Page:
by Maureen Hayden
CNHI Statehouse Bureau
INDIANAPOLIS — Indiana Republicans are hoping to score a rare kind of victory this November: winning enough seats to claim a “super majority” in both the House and Senate while taking the governor’s office as well.
Holding that kind of one-party power hasn’t happened in Indiana since 1964, when Democrats took control of the Statehouse in numbers large enough that they didn’t need a single member from the other party to cast a vote.
They wielded their power in a big way by making Indiana the first state in the nation to repeal a “right to work” law – the one that Republicans had wrestled into place just a few years earlier. But two years later, when voters went back to the polls for the 1966 mid-term election, the Democrats control of 78 seats in the 100-seat state House plunged to just 34. The super-duper super majority was gone.
“No one can hang on to that kind of power for very long,” said political scientist Andrew Downs, director of the Mike Downs Center for Indiana Politics at Indiana University-Purdue University Fort Wayne. Indiana Republicans want to give it a shot.
With Tuesday’s election, they’re counting on hanging on to the super majority they’ve long enjoyed in the state Senate and predicting with confidence (based on polling) they’ll keep the governor’s office as well.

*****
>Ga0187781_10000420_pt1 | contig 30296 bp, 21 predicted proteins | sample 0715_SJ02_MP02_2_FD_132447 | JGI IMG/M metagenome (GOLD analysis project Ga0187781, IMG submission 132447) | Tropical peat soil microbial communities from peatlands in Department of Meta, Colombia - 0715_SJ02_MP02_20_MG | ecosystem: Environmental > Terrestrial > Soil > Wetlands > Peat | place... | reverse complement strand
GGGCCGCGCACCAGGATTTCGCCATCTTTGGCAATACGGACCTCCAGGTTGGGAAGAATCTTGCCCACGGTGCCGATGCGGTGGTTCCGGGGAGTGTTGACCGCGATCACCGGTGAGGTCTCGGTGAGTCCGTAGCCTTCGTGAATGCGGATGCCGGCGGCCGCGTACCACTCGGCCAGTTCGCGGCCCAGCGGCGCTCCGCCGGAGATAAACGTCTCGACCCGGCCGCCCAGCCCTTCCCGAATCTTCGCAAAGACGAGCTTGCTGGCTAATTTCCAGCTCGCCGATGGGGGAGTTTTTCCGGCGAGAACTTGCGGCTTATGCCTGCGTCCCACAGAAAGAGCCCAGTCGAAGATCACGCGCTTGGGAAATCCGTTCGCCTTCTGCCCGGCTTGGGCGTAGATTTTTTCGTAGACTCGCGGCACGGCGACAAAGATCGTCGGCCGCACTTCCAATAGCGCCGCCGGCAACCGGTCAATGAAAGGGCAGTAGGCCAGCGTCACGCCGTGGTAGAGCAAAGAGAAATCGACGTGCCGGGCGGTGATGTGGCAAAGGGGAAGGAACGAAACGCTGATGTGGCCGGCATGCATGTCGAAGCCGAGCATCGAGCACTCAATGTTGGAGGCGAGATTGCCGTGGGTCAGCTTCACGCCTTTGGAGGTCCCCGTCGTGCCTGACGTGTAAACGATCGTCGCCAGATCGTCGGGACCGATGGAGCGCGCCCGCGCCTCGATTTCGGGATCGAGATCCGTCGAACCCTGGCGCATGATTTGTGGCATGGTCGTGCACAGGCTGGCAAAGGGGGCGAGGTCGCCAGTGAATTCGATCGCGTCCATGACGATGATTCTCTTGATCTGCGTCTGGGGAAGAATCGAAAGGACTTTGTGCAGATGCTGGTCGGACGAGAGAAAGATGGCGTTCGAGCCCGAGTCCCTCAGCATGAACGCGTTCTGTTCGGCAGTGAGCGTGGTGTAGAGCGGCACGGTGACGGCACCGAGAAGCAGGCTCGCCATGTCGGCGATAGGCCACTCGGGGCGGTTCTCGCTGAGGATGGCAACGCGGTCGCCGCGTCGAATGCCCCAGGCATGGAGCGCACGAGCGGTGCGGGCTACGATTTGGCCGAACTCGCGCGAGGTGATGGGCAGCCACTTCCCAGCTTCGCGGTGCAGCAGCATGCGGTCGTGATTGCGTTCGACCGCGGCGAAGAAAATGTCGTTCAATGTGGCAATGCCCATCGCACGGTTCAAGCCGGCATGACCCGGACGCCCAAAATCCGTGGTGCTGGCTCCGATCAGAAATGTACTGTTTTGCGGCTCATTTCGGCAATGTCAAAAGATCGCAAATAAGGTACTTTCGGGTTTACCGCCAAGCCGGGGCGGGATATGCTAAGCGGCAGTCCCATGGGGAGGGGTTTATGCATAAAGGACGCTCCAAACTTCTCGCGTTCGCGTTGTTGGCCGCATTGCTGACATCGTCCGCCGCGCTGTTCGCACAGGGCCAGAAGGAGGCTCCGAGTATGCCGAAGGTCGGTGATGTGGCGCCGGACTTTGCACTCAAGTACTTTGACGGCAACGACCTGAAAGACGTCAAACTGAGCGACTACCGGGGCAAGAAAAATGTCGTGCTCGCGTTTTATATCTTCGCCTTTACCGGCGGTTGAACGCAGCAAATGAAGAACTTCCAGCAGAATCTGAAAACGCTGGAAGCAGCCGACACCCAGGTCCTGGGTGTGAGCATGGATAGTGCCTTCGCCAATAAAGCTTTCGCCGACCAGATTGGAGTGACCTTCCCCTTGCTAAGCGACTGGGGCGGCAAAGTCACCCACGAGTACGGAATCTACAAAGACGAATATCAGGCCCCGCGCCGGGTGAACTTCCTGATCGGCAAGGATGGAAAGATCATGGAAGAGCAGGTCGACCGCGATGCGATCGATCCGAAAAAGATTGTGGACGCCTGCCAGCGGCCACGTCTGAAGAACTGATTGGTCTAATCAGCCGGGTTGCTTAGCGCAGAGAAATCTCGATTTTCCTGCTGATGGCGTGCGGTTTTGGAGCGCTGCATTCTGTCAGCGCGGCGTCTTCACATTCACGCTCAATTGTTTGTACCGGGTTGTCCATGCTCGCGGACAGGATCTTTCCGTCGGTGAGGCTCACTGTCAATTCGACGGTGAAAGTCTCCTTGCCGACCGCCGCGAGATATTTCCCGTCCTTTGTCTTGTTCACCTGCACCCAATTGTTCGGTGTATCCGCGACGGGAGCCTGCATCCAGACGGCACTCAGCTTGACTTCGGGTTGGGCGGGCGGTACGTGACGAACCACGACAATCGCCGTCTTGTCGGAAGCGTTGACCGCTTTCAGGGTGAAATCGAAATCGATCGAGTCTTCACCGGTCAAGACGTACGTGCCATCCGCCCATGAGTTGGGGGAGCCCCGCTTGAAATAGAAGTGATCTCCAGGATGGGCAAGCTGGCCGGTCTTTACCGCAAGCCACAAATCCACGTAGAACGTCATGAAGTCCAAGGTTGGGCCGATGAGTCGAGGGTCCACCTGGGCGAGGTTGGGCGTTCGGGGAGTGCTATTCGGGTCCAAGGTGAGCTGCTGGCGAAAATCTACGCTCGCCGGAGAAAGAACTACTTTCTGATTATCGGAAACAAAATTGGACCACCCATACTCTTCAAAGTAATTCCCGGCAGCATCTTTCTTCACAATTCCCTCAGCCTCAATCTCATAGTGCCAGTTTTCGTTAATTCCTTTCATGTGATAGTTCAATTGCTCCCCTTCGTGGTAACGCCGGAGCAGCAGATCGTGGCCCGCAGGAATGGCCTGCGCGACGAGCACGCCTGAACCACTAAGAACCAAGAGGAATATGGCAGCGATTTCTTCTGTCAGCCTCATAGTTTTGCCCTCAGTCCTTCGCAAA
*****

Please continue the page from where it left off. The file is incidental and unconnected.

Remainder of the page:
To get total control, they need to up their numbers in the Indiana House. They won majority control in 2010 by taking 60 of the 100 House seats, giving them power to push some major legislation including the new “right to work” law that bans mandatory labor contracts for employees. Their goal is to get 67 seats this time around to get a quorum-proof super majority. With that, they could keep doing business even if House Democrats walked out like they did in 2010 and 2011 – bringing the legislature to a stall.
Downs, who has tracked the numbers back to 1850, said there have been few times in Indiana history when one party has had that kind of super-control over another party. This could be one of those times, Downs said, though he also called it “a pretty tall order.”
Brian Howey, editor of Howey Politics Indiana and a longtime chronicler of state politics, predicted back in July that Republicans were in a good position to increase their majority and called a House GOP super majority “not out of the question.”
That’s due to several factors, including 19 open seats that were created either by redistricting of legislative districts after the 2010 census or by the high number of Democrat legislators who decided to retire.
It helps that Republican presidential candidate Mitt Romney and gubernatorial candidate Mike Pence are polling well in Indiana. But that’s not enough, said Ed Feigenbaum, editor and publisher of the Indiana Legislative Insight newsletter.
Feigenbaum doesn’t think this is “top-down” kind of year for the state legislative races.
Downs agrees: “In Indiana, we’re happy to split our ticket.”
In Feigenbaum’s most recent analysis of the state House races, he says Republicans are within “striking range” of winning 67 seats next Tuesday. But he also likens the countdown to the election to a football game.
“You need to execute each play, each series, each quarter, each half and each game before looking ahead to the Super Bowl.”
Maureen Hayden covers the Statehouse for the CNHI newspapers in Indiana. She can be reached at email@example.com.